President Barack Obama’s new choice to lead US operations in Afghanistan, Lt. Gen. Stanley A. McChrystal, suspected that former football star Pat Tillman had been killed by friendly fire but approved a Silver Star regardless.
According to military testimony acquired by the Associated Press in 2007, McChrystal went so far as to warn top US generals that Tillman’s death was suspicious. In the memo, he implored “our nation’s leaders,” specifically “POTUS” — the President of the United States — “to avoid using the award citation’s language of “devastating enemy fire” in their speeches.”
McChrystal himself had signed off on the award.
Ultimately, the Pentagon’s acting inspector general said McChrystal should be held “accountable for the inaccurate and misleading assertions” in his Silver Star award recommendation and for failing to notify officials of his suspicions.
But Army general William Wallace concluded that McChrystal had behaved “reasonably” and no action was taken.
Tillman turned down a 3-year, $3.6 million contract to join the Army Rangers in 2002, following the Sept. 11, 2001 terrorist attacks. Pentagon officials first said he’d died as a result of enemy fire; subsequent investigations revealed a broad cover-up by military officials in an effort to mischaracterize the circumstances of Tillman’s death.
McChrystal, who suspected fratricide in the days after Tillman’s death, “never directly explained” why he believed Tillman’s death was suspicious, according to investigators. He said “that he believed Tillman deserved the award and that he wanted to warn top U.S. military and political leadership that friendly fire was a possibility.”
Documents obtained under a Freedom of Information Act request in 2007 provided more details on why McChrystal might have believed Tillman’s death was a fratricide. But the documents have not made clear how much McChrystal knew or why he was suspicious.
“Because I thought it was friendly fire, I thought it was important that key attendees know that that theory could become the finding of the investigation, and if they were going to make a statement about ‘killed by enemy fire,’ it might not be certain,” McChrystal said.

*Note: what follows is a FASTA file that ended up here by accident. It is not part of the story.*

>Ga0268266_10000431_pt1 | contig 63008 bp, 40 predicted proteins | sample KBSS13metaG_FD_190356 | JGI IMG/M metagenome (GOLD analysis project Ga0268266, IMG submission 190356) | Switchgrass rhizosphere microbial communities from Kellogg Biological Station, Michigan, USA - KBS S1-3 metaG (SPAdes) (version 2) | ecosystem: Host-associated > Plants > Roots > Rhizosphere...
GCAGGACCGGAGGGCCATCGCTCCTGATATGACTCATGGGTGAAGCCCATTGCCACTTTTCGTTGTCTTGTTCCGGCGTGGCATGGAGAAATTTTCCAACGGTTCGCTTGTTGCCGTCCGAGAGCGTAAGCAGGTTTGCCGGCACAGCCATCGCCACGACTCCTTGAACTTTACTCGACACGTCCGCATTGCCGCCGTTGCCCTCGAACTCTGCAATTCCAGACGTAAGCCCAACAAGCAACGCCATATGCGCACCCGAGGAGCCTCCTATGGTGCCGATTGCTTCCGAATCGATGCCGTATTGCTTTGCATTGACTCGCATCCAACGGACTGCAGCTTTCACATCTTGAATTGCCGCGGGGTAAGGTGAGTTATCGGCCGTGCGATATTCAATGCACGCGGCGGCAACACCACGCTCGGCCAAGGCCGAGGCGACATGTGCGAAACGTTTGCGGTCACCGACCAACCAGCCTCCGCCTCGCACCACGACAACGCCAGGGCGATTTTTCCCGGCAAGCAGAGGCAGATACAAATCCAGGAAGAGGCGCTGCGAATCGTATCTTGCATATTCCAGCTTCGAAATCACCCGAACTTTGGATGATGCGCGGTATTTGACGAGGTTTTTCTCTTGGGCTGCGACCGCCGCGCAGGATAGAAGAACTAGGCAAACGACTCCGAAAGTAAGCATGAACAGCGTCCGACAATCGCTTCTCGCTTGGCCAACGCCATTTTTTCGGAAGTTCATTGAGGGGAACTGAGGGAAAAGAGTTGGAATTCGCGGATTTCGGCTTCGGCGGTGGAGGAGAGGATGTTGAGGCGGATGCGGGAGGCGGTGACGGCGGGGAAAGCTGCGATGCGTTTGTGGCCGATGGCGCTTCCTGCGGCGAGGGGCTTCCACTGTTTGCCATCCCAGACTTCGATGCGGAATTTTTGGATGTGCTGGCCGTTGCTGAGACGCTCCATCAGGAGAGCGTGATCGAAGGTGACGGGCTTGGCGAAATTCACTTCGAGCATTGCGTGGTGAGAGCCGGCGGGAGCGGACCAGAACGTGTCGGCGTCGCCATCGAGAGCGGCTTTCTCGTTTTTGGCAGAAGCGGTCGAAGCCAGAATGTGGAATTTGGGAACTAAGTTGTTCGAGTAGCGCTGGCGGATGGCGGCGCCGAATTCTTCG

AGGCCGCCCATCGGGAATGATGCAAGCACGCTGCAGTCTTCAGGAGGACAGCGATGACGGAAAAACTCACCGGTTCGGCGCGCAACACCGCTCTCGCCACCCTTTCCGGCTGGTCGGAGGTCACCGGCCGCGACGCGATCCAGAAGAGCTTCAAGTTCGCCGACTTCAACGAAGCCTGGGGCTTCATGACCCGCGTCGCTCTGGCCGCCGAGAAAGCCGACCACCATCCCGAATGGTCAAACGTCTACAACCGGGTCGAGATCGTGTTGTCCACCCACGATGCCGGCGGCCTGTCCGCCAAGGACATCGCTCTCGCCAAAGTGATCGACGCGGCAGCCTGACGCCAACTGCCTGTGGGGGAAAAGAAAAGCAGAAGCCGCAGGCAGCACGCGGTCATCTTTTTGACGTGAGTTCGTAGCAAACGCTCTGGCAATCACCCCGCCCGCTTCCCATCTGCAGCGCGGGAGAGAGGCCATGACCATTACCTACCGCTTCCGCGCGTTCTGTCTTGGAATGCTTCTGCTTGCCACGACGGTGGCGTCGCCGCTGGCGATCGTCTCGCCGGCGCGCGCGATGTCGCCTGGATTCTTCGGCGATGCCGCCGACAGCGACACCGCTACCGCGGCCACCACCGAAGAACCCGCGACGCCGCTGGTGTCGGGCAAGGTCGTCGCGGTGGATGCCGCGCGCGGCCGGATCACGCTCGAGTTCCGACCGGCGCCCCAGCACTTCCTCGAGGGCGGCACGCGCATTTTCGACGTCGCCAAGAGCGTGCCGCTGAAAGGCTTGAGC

The documents showed “that a doctor who autopsied Tillman’s body was suspicious of the three gunshot wounds to the forehead,” AP wrote. “The doctor said he took the unusual step of calling the Army’s Human Resources Command and was rebuffed. He then asked an official at the Army’s Criminal Investigation Division if the CID would consider opening a criminal case.”
In addition, they found that “Army attorneys sent each other congratulatory e-mails for keeping criminal investigators at bay as the Army conducted an internal friendly-fire investigation that resulted in administrative, or non-criminal, punishments.”
They also revealed that no evidence “at all” of enemy fire was found at the scene.
Prior to his appointment Monday as a replacement for the top American commander in Afghanistan, Gen. David D. McKiernan, McChrystal had served as commander of the Joint Special Operations Command and chief of staff of military operations.
McChrystal’s activities as head of Special Operations are shrouded in secrecy. The unit as a whole is so clandestine that the Pentagon won’t disclose the number of troops involved, the names of commanders, its bases or specific missions. Even the name of the task force changes on a regular basis to confuse the enemy; those involved in its operations aren’t identified even in courts-martial proceedings.
But a New York Times article published in 2006 about Task Force 6-26 — part of Special Operations — cast unflattering light on the unit. 6-26, which operated a base at Baghdad International Airport, just a few miles from the infamous Abu Ghraib prison, was criticized for going beyond the realm of acceptable interrogation and detainment practices.
“Placards posted by soldiers at the detention area advised, ‘NO BLOOD, NO FOUL,’” the Times‘ Eric Schmitt and Carolyn Marshall wrote. “The slogan, as one Defense Department official explained, reflected an adage adopted by Task Force 6-26: ‘If you don’t make them bleed, they can’t prosecute for it.’ According to Pentagon specialists who worked with the unit, prisoners at Camp Nama often disappeared into a detention black hole, barred from access to lawyers or relatives, and confined for weeks without charges. ‘The reality is, there were no rules there,’ another Pentagon official said.”
“The story of detainee abuse in Iraq is a familiar one,” they added. “But the following account of Task Force 6-26, based on documents and interviews with more than a dozen people, offers the first detailed description of how the military’s most highly trained counterterrorism unit committed serious abuses.”http://rawstory.com/08/news/2009/05/12/new-afghan-commander-fingered-in-tillman-coverup/